Monday, March 14, 2005

America? Freedom in this land of the free?

Joseph from RadicalHapa asks, What is American? Two literary examples come to mind, and even though I may be accused of Blue State Idolatry I thought I would share them here. I do this with some trepidation, as the passages may highlight how I do and do not fit in the liberal camp. Of course maybe Scott or ChaliceChick will make fun of me and more people will read my blog.



First, from Tony Kushner's Angels in America:

Belize: You know what your problem is, Louis? Your problem is that you are so full of piping hot crap that the mention of your name draws flies. Just to set the record straight: I love Prior but was never in love with him. I have a man, uptown, and have since long before I first laid my eyes on the sorry-ass sight of you. But you didn’t know cause you never bothered to ask. Up in the air, just like that angel, too far off the earth to pick out the details. Louis and his big ideas. Big ideas are all you love. America is what Louis loves. Well I hate America, Louis. I hate this country. It’s just big ideas, and stories, and people dying, and people like you. The white cracker who wrote the national anthem knew what he was doing. He set the word 'free' to a note so high nobody can reach it. That was deliberate. Nothing on earth sounds less like freedom to me. You come to room 1013 over at the hospital, I'll show you America. Terminal, crazy and mean. I live in America, Louis, that’s hard enough, I don’t have to love it. You do that. Everybody’s got to love something.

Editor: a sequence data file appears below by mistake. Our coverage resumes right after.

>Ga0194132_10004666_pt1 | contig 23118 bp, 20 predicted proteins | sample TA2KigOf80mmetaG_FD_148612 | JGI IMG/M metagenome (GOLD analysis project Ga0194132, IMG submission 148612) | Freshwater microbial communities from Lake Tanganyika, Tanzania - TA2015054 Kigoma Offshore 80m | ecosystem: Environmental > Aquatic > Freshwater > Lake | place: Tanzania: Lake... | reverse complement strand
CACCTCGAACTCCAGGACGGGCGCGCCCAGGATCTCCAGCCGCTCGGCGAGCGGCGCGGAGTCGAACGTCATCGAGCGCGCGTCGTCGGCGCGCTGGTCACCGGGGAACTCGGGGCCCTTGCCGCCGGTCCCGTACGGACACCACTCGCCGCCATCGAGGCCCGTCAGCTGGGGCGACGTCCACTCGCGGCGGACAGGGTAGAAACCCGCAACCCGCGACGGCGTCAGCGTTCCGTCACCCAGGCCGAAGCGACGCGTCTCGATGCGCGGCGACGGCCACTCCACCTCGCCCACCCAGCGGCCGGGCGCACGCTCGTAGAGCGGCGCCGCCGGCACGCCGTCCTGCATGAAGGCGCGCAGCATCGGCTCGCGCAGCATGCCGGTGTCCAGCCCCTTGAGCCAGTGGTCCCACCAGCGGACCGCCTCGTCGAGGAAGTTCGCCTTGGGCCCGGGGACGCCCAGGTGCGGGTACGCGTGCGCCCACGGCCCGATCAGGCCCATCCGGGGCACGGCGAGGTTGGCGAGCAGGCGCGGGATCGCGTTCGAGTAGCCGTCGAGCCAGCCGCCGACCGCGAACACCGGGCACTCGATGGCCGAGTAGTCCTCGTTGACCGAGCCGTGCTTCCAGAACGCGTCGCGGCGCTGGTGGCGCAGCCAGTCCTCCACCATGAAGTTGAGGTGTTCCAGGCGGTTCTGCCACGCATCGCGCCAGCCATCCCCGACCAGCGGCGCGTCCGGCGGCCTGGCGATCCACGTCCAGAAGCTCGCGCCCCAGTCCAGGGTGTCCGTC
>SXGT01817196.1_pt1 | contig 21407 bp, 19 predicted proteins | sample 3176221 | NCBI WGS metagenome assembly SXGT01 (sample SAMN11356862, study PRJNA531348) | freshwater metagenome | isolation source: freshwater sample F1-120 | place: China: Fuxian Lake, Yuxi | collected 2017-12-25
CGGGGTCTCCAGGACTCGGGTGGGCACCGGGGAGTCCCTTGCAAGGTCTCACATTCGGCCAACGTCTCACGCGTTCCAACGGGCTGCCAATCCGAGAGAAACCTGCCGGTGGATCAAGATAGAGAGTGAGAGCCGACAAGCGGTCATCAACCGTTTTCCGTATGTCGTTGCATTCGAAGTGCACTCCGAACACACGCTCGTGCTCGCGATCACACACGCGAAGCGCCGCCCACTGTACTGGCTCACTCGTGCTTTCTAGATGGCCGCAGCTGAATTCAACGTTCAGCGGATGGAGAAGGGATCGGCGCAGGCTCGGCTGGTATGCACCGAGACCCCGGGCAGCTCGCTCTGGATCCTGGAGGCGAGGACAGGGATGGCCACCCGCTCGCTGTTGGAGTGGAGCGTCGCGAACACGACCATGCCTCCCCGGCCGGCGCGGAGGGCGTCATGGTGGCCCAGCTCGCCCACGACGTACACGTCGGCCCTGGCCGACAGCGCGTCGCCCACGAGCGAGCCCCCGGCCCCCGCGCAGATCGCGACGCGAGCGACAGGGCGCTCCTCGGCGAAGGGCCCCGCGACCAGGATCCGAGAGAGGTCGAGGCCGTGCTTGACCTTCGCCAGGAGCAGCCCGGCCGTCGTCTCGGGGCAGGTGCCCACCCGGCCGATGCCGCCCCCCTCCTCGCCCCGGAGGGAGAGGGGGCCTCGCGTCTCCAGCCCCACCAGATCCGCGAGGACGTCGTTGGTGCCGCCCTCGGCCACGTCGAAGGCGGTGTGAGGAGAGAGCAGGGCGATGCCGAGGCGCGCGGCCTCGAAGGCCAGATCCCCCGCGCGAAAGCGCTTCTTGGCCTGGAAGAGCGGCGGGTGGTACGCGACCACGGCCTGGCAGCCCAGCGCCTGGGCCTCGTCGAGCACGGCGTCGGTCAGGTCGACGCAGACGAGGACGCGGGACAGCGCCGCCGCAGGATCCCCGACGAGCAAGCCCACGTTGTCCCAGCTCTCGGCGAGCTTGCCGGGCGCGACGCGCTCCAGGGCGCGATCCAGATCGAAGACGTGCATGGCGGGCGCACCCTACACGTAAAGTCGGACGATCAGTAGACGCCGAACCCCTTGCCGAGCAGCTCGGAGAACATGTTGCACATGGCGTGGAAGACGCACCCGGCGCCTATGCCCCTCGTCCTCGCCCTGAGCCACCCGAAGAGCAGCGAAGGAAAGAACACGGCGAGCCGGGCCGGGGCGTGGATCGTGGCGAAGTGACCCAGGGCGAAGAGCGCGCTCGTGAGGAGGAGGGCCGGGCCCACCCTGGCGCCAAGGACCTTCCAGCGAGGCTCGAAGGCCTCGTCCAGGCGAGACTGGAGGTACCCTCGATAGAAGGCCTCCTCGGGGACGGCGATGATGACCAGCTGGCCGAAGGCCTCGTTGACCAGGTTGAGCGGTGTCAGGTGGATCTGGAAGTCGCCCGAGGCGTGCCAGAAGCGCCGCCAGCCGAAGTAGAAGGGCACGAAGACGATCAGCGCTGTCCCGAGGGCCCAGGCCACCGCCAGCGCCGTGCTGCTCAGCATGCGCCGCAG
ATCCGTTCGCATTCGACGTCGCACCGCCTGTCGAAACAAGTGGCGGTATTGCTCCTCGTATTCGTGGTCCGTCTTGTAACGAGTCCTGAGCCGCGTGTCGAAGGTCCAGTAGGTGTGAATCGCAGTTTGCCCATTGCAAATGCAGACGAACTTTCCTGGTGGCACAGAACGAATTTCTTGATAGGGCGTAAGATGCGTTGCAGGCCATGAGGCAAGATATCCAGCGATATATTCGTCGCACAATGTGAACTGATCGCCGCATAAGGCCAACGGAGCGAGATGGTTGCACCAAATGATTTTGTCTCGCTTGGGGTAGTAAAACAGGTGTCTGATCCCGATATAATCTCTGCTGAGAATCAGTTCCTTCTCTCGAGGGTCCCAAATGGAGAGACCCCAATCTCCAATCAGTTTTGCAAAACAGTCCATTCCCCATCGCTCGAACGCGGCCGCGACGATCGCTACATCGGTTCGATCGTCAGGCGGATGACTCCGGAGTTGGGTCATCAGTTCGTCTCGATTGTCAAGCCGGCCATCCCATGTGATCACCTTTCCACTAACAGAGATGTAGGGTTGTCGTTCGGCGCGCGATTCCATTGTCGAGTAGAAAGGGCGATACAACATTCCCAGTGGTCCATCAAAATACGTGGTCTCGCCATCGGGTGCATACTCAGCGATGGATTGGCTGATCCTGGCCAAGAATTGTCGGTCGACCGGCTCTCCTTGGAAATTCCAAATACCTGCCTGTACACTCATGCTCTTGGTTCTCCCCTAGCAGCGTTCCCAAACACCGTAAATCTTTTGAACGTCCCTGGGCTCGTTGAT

Second, is Langston Hughes, Theme for English B:

The instructor said,
Go home and write
a page tonight.
And let that page come out of you---
Then, it will be true.
I wonder if it's that simple?
I am twenty-two, colored, born in Winston-Salem.
I went to school there, then Durham, then here
to this college on the hill above Harlem.
I am the only colored student in my class.
The steps from the hill lead down into Harlem
through a park, then I cross St. Nicholas,
Eighth Avenue, Seventh, and I come to the Y,
the Harlem Branch Y, where I take the elevator
up to my room, sit down, and write this page:

It's not easy to know what is true for you or me
at twenty-two, my age. But I guess I'm what
I feel and see and hear, Harlem, I hear you:
hear you, hear me---we two---you, me, talk on this page.
(I hear New York too.) Me---who?
Well, I like to eat, sleep, drink, and be in love.
I like to work, read, learn, and understand life.
I like a pipe for a Christmas present,
or records---Bessie, bop, or Bach.
I guess being colored doesn't make me NOT like
the same things other folks like who are other races.
So will my page be colored that I write?
Being me, it will not be white.
But it will be
a part of you, instructor.
You are white---
yet a part of me, as I am a part of you.
That's American.
Sometimes perhaps you don't want to be a part of me.
Nor do I often want to be a part of you.
But we are, that's true!
As I learn from you,
I guess you learn from me---
although you're older---and white---
and somewhat more free.

This is my page for English B.

1951

2 Comments:

At 3:57 PM, Blogger PeaceBang said...

I am so digging that you posted that monologue by the character Belize, which made me just applaud out loud when I saw "Angels in America" on HBO. What an exciting production it was, even if I thought that the second half was a wicked disappointment in comparison to the first, brilliant episode.

 
At 8:01 AM, Anonymous Joseph Santos-Lyons said...

You have pulled some great pieces, and your blog is full of wonderful quotes and articles. I gotta get with the action! Thanks LeftCoastUnitarian.
;-)
Joseph

 

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